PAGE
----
Since 2006 genetics has gotten very deeply involved in the origins of the Etruscans, a non-Indo-European group in ancient Italy often termed “mysterious” for a reason. The two dominant models of their origins in antiquity, and the present, involve a Near Eastern influence, or a totally indigenous one. Since genetics originally came down on the side of at least a partial Near Eastern origin in 2006 the argument has gone back and forth. A new paper in PLOS ONE seems to lend some tentative support for an external influence, Mitogenomes from The 1000 Genome Project Reveal New Near Eastern Features in Present-Day Tuscans. Because the mitochondrial genome has been widely sampled geographically the authors managed to compare the lineages of Tuscans to many other populations, and it turns out that a small minority are surprisingly clustered with populations in the South Caucasus. They really couldn’t put a good time peg on the result, but it strikes me that the peculiarity of this association in Tuscany in particular suggests that this region was influenced by a specific Near Eastern group which did not settle the rest of Italy, which was mostly inhabited by various Indo-European groups at that point. In Spain the possible non-Indo-European group, the Iberian languages, are mostly in the south with the exception of that of the Basques. The possibility of ancient Sardinian as non-Indo-European also makes sense in light of that island’s isolation.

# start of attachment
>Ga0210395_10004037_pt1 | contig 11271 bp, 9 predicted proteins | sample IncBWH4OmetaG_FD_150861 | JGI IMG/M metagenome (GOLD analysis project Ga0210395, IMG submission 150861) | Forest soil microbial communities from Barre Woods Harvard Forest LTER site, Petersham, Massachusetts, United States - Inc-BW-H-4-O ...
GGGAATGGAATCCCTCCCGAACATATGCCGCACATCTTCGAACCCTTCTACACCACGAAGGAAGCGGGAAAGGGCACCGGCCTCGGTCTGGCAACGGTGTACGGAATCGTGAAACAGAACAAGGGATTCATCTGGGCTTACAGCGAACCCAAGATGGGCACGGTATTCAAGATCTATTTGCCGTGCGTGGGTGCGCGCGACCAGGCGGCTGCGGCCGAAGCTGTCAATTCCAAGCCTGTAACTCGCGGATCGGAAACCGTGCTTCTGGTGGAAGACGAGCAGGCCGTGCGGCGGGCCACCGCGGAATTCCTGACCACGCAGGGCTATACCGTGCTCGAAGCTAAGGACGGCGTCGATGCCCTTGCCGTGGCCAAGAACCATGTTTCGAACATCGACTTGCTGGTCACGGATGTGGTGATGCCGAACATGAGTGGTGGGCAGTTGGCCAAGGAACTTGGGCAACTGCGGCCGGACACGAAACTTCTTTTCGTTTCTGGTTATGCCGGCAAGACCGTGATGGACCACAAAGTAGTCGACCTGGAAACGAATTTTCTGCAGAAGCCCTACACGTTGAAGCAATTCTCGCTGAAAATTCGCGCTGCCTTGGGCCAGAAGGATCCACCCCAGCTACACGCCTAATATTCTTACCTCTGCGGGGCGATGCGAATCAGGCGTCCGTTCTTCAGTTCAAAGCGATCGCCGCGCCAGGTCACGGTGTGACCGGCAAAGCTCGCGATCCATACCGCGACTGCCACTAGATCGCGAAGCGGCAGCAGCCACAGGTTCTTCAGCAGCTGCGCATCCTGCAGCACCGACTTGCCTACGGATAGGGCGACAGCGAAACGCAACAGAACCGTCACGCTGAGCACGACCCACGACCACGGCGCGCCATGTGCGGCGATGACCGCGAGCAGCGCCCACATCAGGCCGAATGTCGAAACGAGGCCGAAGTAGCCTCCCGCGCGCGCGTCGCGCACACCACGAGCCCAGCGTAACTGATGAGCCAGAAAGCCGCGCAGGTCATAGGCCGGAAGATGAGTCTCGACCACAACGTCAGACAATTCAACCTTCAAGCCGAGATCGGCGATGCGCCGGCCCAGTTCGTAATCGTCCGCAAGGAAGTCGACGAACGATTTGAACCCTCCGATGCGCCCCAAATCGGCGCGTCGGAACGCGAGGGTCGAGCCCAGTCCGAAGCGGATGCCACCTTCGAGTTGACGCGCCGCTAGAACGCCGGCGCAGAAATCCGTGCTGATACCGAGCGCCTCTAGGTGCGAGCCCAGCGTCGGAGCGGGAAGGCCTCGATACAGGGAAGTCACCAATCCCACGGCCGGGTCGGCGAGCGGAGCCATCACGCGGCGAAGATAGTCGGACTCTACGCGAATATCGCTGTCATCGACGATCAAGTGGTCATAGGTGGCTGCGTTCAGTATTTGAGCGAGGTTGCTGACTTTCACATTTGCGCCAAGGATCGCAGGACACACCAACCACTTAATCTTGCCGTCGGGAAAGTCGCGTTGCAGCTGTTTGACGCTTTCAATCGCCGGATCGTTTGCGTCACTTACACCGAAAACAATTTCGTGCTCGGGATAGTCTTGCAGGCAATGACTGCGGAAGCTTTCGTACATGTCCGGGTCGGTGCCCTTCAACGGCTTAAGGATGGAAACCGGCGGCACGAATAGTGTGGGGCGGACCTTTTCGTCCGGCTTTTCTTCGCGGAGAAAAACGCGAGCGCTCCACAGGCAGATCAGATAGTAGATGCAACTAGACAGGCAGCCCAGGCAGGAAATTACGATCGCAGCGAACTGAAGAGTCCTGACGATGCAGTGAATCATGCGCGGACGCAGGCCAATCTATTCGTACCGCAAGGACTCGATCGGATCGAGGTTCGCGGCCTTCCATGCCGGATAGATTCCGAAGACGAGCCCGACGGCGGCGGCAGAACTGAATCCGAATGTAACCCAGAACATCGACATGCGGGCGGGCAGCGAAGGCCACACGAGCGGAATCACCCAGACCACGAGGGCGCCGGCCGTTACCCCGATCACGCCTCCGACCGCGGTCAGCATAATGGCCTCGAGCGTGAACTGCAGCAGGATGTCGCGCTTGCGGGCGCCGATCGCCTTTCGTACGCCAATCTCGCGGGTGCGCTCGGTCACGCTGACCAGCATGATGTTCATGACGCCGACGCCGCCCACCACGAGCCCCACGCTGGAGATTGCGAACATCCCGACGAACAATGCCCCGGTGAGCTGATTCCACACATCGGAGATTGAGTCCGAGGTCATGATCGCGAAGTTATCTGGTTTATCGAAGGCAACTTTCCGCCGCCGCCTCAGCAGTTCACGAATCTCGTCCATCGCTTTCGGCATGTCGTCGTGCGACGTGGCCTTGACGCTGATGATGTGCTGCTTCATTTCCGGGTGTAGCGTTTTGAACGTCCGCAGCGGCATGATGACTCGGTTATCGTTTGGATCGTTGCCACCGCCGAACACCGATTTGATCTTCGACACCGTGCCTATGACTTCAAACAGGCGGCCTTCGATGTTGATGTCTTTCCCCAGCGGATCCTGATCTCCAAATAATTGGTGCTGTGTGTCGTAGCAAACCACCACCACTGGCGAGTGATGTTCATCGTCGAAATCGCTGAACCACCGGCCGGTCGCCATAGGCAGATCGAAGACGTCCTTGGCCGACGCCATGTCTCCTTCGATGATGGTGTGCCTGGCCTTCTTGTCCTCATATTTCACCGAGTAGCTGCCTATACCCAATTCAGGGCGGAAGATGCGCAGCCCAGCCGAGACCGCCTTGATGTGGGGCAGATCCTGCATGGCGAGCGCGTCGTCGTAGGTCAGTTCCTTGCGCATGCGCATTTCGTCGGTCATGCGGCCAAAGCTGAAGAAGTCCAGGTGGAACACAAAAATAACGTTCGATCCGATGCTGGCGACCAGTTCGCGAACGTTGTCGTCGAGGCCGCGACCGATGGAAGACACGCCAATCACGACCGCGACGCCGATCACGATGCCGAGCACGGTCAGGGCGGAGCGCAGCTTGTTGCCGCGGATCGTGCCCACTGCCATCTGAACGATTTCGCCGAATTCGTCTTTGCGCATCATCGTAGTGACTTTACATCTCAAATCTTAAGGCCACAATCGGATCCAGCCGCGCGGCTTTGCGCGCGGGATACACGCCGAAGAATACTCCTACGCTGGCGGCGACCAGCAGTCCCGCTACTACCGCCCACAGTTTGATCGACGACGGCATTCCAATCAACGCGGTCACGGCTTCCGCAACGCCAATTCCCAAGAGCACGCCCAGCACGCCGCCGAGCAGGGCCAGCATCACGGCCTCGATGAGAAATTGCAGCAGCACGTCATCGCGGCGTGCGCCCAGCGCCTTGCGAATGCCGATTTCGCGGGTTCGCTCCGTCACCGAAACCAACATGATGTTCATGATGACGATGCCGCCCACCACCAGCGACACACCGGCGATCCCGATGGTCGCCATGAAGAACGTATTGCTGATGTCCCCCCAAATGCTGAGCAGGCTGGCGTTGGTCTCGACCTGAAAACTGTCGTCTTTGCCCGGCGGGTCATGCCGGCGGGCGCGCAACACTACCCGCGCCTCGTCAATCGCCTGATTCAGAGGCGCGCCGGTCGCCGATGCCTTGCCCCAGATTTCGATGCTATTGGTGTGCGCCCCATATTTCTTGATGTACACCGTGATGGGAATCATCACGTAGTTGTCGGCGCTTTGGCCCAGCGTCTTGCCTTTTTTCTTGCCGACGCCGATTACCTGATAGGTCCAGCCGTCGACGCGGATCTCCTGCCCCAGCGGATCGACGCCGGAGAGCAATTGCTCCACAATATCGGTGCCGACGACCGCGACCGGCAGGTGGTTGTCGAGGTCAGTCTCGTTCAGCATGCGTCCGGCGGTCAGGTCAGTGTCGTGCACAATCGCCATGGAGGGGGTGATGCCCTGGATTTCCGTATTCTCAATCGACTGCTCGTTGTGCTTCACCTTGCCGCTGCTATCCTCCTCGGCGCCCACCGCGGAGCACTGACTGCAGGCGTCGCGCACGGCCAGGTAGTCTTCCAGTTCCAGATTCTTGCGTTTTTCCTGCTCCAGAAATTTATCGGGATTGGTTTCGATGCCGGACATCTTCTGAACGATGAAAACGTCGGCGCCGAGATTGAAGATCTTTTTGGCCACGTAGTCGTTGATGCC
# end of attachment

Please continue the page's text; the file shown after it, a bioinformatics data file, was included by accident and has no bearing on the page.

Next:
From the most recent work on the genetics of likely Indo-European groups it seems possible that arrival of these people to Southern Europe probably occurred on the order of 3 to 4 thousand years ago. The persistence of a non-Indo-European substrate in Tuscany, as opposed to other regions of mainland Italy, seems rather strange if that timing is is correct. Probably the ultimate answers are going to be found with IBD autosomal segment analyses, as in the Peter and Coop paper from a few years back, but with large world-wide sample sizes and regional coverage.